« Reply #7 on: June 24, 2021, 03:27:04 PM »
Yes I know that they are putting a huge amount of effort into this.  But the point is that there is no such thing as a fully gas tight envelope for helium or hydrogen.  Also, at 20km, there is the statistical certainty that it will be overwhelmed by winds at that altitude.  From my reading you need to get over 38km before you can start to discount atmospheric drag from wind storms.

It is a fantastic advance on existing technology.  But it is limited by its very own design, which means it uses a lift gas which cannot be replaced whilst in flight without resupply.

Most of my reading says you need to be in the mesosphere to achieve truly viable operational capability as wind problems found in the stratosphere are rare.

The airship being worked on here falls into a category of long duration middle atmosphere flight.  To truly get to space based solar power we'd need permanent middle atmosphere platforms which are geostationary, locked to one place on the earth.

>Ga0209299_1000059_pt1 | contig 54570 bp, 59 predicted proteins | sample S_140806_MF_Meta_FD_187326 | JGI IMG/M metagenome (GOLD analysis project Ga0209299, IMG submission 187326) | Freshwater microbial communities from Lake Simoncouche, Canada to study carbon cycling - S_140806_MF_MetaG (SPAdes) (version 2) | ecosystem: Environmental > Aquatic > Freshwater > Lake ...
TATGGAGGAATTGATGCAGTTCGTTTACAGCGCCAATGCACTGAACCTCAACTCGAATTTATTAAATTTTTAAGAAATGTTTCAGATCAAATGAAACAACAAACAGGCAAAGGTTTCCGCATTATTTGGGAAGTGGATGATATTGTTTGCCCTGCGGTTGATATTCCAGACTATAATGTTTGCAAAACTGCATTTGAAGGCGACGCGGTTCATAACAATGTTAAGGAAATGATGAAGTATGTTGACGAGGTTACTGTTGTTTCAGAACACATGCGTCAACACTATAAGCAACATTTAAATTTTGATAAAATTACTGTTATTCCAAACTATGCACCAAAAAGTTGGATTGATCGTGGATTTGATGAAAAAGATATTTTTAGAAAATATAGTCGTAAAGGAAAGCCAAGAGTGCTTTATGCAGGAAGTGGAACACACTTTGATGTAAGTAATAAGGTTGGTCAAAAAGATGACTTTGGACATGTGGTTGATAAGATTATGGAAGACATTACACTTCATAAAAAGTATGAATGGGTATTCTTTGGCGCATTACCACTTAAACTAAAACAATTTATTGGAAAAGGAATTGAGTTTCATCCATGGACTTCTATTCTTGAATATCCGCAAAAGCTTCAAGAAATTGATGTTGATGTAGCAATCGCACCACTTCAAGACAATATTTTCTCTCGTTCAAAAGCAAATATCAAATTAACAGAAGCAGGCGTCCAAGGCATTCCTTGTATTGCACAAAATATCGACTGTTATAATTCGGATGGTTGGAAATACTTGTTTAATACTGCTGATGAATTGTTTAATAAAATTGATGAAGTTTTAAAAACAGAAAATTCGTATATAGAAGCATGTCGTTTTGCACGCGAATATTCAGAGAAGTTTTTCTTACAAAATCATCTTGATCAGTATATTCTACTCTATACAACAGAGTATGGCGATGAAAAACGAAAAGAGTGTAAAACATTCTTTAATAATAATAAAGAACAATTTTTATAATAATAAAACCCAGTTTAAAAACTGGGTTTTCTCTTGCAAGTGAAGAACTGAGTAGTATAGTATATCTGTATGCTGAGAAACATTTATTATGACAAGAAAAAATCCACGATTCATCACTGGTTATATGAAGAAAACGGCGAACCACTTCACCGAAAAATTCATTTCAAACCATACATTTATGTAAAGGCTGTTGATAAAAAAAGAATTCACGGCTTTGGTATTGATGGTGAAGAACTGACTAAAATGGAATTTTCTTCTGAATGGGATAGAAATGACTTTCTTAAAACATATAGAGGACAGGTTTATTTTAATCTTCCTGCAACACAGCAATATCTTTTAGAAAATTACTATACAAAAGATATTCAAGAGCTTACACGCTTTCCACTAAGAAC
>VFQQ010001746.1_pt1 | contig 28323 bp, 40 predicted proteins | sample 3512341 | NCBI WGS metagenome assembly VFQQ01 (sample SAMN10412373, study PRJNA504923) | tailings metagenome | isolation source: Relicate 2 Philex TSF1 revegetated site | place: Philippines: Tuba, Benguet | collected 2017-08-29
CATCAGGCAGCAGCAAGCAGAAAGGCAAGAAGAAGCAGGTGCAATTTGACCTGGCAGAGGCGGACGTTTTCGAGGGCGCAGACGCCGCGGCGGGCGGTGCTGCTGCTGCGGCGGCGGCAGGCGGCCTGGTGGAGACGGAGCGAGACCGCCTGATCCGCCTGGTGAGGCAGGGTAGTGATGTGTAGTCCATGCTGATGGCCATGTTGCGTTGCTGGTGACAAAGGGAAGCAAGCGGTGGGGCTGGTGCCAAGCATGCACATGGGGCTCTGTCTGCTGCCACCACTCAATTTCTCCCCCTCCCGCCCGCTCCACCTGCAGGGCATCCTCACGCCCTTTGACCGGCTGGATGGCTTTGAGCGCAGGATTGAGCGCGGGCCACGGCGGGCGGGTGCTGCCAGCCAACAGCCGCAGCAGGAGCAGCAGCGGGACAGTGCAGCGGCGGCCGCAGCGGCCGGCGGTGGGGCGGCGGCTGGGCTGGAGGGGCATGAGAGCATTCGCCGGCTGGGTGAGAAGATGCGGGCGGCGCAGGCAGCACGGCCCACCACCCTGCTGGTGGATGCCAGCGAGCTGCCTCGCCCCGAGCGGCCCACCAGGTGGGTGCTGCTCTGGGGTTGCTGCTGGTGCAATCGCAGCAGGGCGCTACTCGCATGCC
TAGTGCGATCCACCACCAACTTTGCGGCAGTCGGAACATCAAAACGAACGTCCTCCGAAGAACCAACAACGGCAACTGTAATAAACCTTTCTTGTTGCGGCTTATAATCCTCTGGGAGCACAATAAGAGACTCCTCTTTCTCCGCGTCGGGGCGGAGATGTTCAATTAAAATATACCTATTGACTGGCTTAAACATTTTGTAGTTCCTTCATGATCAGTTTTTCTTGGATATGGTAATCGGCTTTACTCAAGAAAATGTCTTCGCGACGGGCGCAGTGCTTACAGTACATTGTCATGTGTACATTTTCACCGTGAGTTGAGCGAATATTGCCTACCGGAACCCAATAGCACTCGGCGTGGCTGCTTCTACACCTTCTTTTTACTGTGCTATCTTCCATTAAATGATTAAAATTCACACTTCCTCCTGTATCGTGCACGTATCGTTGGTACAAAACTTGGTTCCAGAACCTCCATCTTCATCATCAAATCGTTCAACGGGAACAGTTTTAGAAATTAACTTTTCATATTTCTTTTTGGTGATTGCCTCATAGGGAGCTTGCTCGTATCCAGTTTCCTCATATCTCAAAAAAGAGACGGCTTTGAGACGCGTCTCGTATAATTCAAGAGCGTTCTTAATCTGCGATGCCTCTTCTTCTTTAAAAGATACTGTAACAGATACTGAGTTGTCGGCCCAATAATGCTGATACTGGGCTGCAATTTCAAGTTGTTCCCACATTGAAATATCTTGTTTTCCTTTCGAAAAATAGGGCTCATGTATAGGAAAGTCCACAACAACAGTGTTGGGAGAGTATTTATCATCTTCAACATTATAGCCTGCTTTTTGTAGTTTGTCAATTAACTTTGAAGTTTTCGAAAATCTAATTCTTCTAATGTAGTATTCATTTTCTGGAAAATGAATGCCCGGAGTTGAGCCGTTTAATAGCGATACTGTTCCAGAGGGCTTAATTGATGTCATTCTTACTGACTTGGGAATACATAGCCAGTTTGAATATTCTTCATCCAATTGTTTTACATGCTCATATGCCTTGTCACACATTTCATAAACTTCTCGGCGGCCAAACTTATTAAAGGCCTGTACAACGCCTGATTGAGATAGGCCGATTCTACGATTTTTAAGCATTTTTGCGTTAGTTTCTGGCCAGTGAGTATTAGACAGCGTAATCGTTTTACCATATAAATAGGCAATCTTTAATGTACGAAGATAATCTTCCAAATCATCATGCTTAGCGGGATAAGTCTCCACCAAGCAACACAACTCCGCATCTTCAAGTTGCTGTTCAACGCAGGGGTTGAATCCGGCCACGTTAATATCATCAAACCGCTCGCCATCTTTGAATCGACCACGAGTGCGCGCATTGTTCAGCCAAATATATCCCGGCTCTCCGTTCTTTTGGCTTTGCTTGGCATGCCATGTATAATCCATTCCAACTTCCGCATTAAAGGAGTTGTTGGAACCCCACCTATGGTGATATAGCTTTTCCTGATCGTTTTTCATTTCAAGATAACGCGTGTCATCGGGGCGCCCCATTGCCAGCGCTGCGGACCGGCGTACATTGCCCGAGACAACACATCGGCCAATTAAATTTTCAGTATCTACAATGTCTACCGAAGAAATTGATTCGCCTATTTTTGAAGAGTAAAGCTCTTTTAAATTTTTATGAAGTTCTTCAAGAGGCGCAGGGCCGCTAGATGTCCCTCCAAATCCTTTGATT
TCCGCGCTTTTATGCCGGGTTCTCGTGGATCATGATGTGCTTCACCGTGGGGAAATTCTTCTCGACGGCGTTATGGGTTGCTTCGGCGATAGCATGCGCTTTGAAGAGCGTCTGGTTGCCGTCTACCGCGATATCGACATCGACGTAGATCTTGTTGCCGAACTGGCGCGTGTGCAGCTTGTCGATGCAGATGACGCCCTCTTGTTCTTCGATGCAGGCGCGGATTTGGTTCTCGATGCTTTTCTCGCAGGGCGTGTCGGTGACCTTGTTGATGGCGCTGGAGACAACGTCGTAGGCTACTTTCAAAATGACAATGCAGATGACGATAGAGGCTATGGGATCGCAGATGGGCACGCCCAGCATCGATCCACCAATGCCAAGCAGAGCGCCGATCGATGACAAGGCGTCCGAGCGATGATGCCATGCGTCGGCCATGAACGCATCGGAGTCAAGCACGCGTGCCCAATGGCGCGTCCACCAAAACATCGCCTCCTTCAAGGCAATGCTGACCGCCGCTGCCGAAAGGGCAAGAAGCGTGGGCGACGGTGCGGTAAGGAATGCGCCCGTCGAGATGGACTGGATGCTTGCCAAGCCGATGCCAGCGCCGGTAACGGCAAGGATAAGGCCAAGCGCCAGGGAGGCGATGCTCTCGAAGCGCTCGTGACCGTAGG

Having permanent platforms of this type would allow orbiting solar power farms to beam onto the required downlink platform for transmission of the power to earth.

Of course, even with this helium kind of ship, given the electric nature, it could borrow from the beamed power stream to hold itself in place and, thus, need minimal battery capacity.

However it still suffers from helium loss and helium is a finite gas.  For fixed operation hydrogen would be a far better choice.  Given that the platform would not be carrying passengers or low flying around populated areas.

Still not my idea but this is better than many others.
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Sigmetnow

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Re: Solar Power from Space? It’s complicated.
« Reply #8 on: June 24, 2021, 04:13:29 PM »
Just came across this graphic, which may help here until I find something better….
Click to embiggen.
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Sigmetnow

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Re: Solar Power from Space? It’s complicated.
« Reply #9 on: June 24, 2021, 04:48:39 PM »
How much lift does a hydrogen or helium balloon generate at stratospheric altitudes?